What is interesting is that this move will produce a mixed bag of efforts and investment directly from the Windows Server product team, as well as from the open source community that has been championing the cause for Docker. Thus getting it a serious footprint in the world of distributed applications enabling development, build, and distribution.

Dockerized apps for Linux containers on Windows Azure have already been in play for a while now. With this new initiative, Windows Server based containers will see the light of day. This is very exciting for developers as it will allow them to create and distribute applications on a mixed platform of both Linux and Windows. To align with the Docker platform, Microsoft will focus on the Windows Server Container infrastructure that will allow developers in the .NET world to share, publish and ship containers to virtually any location running the next gen Windows Server, including Microsoft Azure. The following initiatives have been worked out:

  1. Docker Engine supporting Windows Server images in the Docker Hub.
  2. Portability with Docker Remote API for multi-container applications.
  3. Integration of Docker Hub with Microsoft Azure Management Portal for easy provisioning and configuration.
  4. MS Open Tech will contribute the code to Docker Client supporting the provisioning of multi-container Docker applications using the Remote API.

This partnership should silence the reservations critics had regarding the success of the Docker platform and will be a great win for developers in the .NET world!


Posted by Sandeep Chanda on October 15, 2014

In one of the previous blog posts, I introduced DocumentDB - Microsoft's debut into the world of NoSQL databases. You learned how it is different for being a JSON document only database. You also learned to create an instance of DocumentDB in Azure.

In the previous post, you used NuGet to install the required packages to program against DocumentDB in a .NET application. Today let's explore some of the programming constructs to operate on an instance of DocumentDB.

First step is to create a repository to allow you connect to your instance of DocumentDB. Create a repository class and reference the Microsoft.Azure.Documents.Client namespace in it. The Database object can be used to create an instance. The following code illustrates:

Database db = DbClient.CreateDatabaseAsync(new Database { Id = DbId } ).Result; 

Here DbClient is a property of type DatabaseClient exposed by Microsoft.Azure.Documents.Client API in your repository class. It provides the method CreateDatabaseAsync to connect to DocumentDB. You need to have the following key values from your instance of DocumentDB in azure:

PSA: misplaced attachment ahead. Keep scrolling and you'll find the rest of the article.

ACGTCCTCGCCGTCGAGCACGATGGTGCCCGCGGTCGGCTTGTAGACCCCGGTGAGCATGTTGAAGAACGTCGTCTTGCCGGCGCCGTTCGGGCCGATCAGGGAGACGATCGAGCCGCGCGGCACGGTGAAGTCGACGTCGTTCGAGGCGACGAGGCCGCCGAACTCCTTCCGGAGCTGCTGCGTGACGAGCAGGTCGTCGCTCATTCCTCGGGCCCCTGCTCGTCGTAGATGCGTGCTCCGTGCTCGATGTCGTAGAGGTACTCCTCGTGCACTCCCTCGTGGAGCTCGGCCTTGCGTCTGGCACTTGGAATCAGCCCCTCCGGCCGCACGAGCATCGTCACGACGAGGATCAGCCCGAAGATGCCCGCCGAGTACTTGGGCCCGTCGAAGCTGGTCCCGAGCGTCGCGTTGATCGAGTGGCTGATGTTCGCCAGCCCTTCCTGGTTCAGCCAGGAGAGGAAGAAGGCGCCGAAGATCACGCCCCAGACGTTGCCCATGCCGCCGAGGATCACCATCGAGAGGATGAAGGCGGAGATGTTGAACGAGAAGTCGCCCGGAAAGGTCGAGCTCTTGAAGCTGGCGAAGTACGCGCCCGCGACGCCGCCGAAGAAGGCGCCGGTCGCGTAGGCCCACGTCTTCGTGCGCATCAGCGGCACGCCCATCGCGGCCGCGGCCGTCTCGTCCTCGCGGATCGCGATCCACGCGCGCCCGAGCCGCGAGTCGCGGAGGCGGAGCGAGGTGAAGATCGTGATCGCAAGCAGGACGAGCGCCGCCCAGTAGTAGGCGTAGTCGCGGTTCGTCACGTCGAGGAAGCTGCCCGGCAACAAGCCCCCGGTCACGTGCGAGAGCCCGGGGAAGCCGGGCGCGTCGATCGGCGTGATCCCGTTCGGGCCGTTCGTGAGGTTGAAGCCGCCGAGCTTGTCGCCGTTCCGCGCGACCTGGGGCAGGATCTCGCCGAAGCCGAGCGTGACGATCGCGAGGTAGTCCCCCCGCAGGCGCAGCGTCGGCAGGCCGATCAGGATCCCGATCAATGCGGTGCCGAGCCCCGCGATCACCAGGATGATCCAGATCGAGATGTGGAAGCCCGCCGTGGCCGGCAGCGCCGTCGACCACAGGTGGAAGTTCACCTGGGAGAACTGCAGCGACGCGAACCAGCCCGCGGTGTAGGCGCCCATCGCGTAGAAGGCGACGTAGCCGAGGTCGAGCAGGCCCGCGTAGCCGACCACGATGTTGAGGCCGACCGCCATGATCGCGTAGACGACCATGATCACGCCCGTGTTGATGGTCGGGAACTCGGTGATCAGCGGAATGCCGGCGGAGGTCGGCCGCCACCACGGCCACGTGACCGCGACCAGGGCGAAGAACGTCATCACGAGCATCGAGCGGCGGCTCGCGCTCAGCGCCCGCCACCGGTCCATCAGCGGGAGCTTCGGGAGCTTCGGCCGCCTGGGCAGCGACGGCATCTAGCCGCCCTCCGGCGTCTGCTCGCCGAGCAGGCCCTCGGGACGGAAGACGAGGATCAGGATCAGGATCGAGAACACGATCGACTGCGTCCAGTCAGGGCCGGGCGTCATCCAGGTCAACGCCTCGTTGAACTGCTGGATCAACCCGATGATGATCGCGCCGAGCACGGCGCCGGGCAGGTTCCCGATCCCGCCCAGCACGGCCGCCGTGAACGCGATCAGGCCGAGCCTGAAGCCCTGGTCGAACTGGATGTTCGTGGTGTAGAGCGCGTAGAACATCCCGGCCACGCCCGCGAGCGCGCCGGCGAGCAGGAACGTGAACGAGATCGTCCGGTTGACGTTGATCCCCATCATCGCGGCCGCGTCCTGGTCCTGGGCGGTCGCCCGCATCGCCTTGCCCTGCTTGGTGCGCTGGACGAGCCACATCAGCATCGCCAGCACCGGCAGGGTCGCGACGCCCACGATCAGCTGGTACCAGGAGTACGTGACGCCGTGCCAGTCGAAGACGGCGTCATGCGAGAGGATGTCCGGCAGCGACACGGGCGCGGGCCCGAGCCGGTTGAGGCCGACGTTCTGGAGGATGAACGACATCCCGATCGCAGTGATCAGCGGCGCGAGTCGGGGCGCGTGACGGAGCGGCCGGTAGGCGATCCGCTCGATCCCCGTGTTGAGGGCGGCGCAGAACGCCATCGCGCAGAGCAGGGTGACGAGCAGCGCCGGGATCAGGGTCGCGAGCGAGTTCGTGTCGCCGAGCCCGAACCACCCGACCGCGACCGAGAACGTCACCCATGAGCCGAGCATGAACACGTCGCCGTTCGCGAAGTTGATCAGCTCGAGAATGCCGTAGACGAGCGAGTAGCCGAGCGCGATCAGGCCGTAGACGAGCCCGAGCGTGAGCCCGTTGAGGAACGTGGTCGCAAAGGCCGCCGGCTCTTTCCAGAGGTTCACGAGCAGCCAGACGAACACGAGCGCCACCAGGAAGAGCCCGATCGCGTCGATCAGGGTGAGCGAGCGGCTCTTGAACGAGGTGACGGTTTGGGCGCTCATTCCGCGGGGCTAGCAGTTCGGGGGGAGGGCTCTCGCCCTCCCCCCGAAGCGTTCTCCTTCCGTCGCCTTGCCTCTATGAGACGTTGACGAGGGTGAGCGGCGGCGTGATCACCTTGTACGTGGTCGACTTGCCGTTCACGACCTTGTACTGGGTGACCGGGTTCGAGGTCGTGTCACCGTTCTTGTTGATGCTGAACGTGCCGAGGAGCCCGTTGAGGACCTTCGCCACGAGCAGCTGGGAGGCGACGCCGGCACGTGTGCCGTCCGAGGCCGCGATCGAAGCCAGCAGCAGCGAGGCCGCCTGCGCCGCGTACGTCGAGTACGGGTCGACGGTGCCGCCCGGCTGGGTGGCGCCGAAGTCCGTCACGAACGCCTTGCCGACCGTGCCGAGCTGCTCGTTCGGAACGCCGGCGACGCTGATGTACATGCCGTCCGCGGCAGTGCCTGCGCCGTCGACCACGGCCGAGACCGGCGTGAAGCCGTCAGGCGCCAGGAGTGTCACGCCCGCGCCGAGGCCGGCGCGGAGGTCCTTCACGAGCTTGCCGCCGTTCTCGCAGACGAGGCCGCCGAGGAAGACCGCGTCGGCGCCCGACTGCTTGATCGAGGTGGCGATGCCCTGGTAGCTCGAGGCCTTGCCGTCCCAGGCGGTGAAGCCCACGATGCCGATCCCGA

1. End point URL from Azure Management Portal
  2. Authentication Key
  3. Database Id
  4. Collection name

You can create an instance of DocumentClient using the following construct:

private static DocumentClient DbClient
    {
        get
        {
            Uri endpointUri = new Uri(ConfigurationManager.AppSettings["endpoint"]);
                return new DocumentClient(endpointUri, ConfigurationManager.AppSettings["authKey"];

        }
    }

Next you need to create a Document Collection using the method CreateDocumentCollectionAsync.

DocumentCollection collection = DbClient. CreateDocumentCollectionAsync ( Database.SelfLink, new DocumentCollection { Id = CollectionId } ).Result; 

You are now all set to perform DocumentDB operations using the repository. Note that you need to reference Microsoft.Azure.Documents.Linq to use Linq constructs for querying. Here is an example:

var results = DbClient.CreateDocumentQuery<T>(collection.DocumentsLink); 

Note that whatever entity replaces type T, the properties of that entity must be decorated with JsonProperty attribute to allow JSON serialization.

To create an entry you can use the CreateDocumentAsync method as shown here:

DbClient.CreateDocumentAsync(collection.SelfLink, T); 

In a similar fashion, you can also use the equivalent update method to update the data in your instance of DocumentDB.

Beyond .NET, DocumentDB also provides libraries to allow using JavaScript and Node.js. The interesting aspect is it allows T-SQL style operations such as creation of stored procedures, triggers, and user defined functions using JavaScript. You can write procedural logic in JavaScript, with atomic transactions. Performance is typically very good with JSON mapped all the way from the client side to DocumentDB as the unit of storage.  


Posted by Sandeep Chanda on October 10, 2014

The ongoing Xamarin Evolve conference is generating a lot of enthusiasm amongst cross-platform developers across the globe.

Xamarin has so far showcased an Android player, a simulator with hardware acceleration that claims to be much faster than the emulator with Android SDK. It is based on OpenGL and utilizes hardware accelerated virtualization with VT-x and AMD-V. The player also relies on Virtual Box 4.3 or higher to run. It would run equally well on Windows (7 or later) and OS X (10.7 or higher). After installing the player, you can select the emulator image to run. Select the device to simulate from the Device Manager. The emulator will then run exactly like the Android SDK emulator and you can perform various actions (typical of a hardware operation) by clicking the buttons provided on the right hand side. You can also simulate operations like multi-touch, battery operations, and location controls, etc. To install your apps for testing, you can drag and drop the APK file into the player.